Posted at 10:30 AM on April, 26 2016
Most of us consider education to be a valuable asset, and a necessity for living a good life. It teaches us maths, science, language, and introduces valuable skills and knowledge into our mental process. In the US, school education is mandatory for children and is therefore paid for by the government, via public schools. So it is in a number of other countries across the world. In many countries schooling is considered a basic right and privilege of every child.
Contrary to schools, college in the US is optional and is something that people have to pay for, either with money they have saved up, or by taking student loans. A high school education does not buy much nowadays; it is considered suitable only for those who earn a living via labour skills or those holding entry-level administrative positions. Most companies expect their employees to be well qualified and to have completed college.
So in many ways, an education, starting from schooling and culminating in atleast a basic college degree (or more) seems very appealing and almost mandatory for modern life. At a physical level, all of this is certainly helpful for navigating the world around us. Everyone wants to do well in life. The ability to afford a good house, a good job/ position are certainly important. This not only helps us to afford a good lifestyle, but it also give us a good standing in society. We make better friends and our ability to attract the right life partner improves after establishing a good career.
Nevertheless, it is prudent to note that there are some critical issues with the entire education system. Firstly, our schooling system breeds competition and comparison, and this can cripple the minds of many who need a more supportive educational environment. Repeated tests and exams put a certain level of stress on young lives and make kids more fearful and worried. For true education to take place, there needs to be openess and free inquiry. When a student’s actions are constantly controlled by a system of reward and punishment, learning gets hampered. Many in our society assume that competition brings out the best in us and helps us to produce better results. But in reality the opposite is true. Competition blocks innovation and creativity, thereby creating a system where only a fixed set of thinking is encouraged and all differences in opinion are either ignored or frowned upon.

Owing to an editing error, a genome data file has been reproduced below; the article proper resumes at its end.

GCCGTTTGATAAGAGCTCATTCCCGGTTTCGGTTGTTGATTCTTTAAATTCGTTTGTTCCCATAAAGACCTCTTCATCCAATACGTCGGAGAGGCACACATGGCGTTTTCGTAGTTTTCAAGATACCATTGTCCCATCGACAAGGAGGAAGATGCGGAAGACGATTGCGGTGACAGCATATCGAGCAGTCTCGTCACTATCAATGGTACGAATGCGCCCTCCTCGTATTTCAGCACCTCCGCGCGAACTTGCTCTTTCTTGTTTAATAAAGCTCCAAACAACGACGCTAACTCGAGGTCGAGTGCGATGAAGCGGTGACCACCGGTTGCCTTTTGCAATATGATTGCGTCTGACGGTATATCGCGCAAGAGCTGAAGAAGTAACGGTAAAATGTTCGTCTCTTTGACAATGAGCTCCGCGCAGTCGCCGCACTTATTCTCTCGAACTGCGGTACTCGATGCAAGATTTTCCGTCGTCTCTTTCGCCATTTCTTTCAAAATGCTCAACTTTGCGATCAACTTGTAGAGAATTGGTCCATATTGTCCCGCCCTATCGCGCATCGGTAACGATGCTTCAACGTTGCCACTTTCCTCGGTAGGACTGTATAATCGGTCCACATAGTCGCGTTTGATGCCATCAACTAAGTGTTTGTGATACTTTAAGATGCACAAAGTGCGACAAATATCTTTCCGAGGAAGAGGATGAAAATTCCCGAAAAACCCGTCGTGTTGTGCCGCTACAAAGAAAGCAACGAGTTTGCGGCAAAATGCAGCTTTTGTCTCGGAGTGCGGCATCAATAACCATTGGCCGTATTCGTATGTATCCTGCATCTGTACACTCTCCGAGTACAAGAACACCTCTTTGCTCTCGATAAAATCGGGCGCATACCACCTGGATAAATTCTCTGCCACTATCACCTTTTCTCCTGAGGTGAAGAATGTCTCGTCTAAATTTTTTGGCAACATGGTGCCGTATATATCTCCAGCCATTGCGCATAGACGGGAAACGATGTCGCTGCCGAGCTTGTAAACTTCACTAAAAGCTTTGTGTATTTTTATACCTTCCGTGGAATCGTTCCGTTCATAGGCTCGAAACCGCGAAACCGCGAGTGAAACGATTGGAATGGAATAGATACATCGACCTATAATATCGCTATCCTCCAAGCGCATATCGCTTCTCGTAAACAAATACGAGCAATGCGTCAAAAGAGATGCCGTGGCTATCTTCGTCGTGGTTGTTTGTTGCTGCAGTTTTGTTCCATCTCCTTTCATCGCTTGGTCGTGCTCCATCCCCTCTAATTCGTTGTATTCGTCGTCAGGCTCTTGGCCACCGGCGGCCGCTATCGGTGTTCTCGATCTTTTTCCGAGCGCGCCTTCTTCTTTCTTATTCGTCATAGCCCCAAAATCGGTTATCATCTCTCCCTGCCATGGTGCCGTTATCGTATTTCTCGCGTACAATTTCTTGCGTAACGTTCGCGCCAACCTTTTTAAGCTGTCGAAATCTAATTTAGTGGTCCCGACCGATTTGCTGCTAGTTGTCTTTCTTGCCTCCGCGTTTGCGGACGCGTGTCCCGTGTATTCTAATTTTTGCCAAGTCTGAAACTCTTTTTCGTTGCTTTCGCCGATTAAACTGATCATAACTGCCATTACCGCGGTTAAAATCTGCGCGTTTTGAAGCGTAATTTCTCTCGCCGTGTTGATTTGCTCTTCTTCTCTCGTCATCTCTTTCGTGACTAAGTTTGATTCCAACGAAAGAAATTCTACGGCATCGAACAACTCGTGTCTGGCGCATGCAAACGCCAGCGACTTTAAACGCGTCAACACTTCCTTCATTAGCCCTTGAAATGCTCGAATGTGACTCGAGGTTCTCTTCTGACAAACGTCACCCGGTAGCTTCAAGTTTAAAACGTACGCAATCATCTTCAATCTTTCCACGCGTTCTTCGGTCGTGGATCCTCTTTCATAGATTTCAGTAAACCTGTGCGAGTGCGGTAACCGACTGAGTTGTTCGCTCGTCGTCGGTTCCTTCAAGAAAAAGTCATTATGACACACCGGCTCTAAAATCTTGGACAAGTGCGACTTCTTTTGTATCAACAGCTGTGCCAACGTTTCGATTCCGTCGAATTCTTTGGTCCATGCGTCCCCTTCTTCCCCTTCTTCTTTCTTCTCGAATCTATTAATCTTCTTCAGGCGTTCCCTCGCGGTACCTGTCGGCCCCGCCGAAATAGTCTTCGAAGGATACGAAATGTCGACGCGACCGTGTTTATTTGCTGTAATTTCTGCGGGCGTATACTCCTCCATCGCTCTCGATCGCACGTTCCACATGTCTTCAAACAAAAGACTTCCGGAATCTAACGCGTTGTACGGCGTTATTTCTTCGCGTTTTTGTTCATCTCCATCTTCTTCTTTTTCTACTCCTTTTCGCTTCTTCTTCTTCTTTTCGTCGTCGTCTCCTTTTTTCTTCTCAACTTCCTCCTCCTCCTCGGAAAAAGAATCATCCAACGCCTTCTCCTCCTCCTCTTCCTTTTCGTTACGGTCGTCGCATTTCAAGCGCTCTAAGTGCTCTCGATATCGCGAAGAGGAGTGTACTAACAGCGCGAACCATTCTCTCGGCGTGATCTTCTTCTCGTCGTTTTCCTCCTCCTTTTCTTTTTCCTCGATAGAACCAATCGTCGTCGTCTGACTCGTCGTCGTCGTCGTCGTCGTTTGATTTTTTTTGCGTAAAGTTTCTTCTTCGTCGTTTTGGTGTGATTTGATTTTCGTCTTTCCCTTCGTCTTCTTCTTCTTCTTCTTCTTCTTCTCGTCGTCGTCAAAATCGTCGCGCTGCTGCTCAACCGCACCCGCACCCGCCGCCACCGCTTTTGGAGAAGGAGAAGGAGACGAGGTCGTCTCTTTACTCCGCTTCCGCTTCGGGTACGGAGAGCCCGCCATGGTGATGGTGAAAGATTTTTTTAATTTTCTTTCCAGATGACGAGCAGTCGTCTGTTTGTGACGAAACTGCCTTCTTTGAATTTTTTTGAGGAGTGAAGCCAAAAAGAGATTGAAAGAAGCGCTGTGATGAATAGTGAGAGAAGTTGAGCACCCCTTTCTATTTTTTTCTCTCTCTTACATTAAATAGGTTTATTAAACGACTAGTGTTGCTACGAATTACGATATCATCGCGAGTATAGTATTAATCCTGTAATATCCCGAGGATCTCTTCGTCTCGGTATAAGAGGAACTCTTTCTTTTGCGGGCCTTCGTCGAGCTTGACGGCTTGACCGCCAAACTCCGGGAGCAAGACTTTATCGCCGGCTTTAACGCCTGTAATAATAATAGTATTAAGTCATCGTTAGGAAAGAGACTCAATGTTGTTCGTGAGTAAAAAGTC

There is another issue with the schooling system that is quite insidious. In addition to teaching regular subjects, schools tend to create our value system. We gather our values in life during our early years, from our parents, our teachers and our schools. They tell us that certain types of behavior and speech is good, and that other ways of thinking or behavior are not.
In many countries across the world, topics such as history tend to be manipulated, or atleast subtly tweaked, as per the needs of those in power. Anyone who questions the schooling system is generally discouraged from doing so or is simply ignored. All of this restricts learning and creates a society that does not have the openness to enable true learning. For true learning does not cause any restrictions on what can be learnt, learning just happens naturally and in an environment of freedom.
In the end, most good students end up with a diploma or certificate of some kind, but without the love of learning and inquiry. Many students feel forced to learn certain topics they dislike, and unable to learn other things which they love. What we learn, how we learn them and when, these matters get dictated by the school administrators, our teachers and lastly, our parents.
To solve this problem, many parents and kids are opting for specific private schools. But not everyone can afford private schools, and there is a wide variance in the flexibility of various private schools. Some private schools are similar to the public schools, just with a few additional perks. Still other parents are choosing to home school their kids, so they have more control over the curriculum. This allows the parents and the kids to customize the studies to suit the student’s interests. Here again, not everyone can homeschool their kids, especially in families where both the parents hold fulltime jobs. Also, with homeschooling, things may be better, but it is mportant for the parent to listen to the child and teach accordingly. But in some cases, there are a few parents who dictate a very specific method of homeschooling which may differ from the child’s interests. In the end, each situation is different, and a lot of things are not in the direct control of the child, atleast not until the child reaches adulthood.
Ultimately, the first time a student can have sufficient control and independence with education is after completing school. That is generally when most kids reach the age closer to 18, and when they are considered adults, atleast in a general sense. Generally, this is when a person is capable of making important life choices for themselves. This is where CollegeOnomics comes in.
CollegeOnomics is a service specifically formulated for adults, both young adults, and adults in all other varying age groups. With CollegeOnomics, you can have a great degree of flexibility in studying what you want, how you want, when you want, and for very little money. Ultimately, our aim at CollegeOnomics is to provide you with the best in education, while simultaneously providing an option for erasing some of the obvious pitfalls of our education system.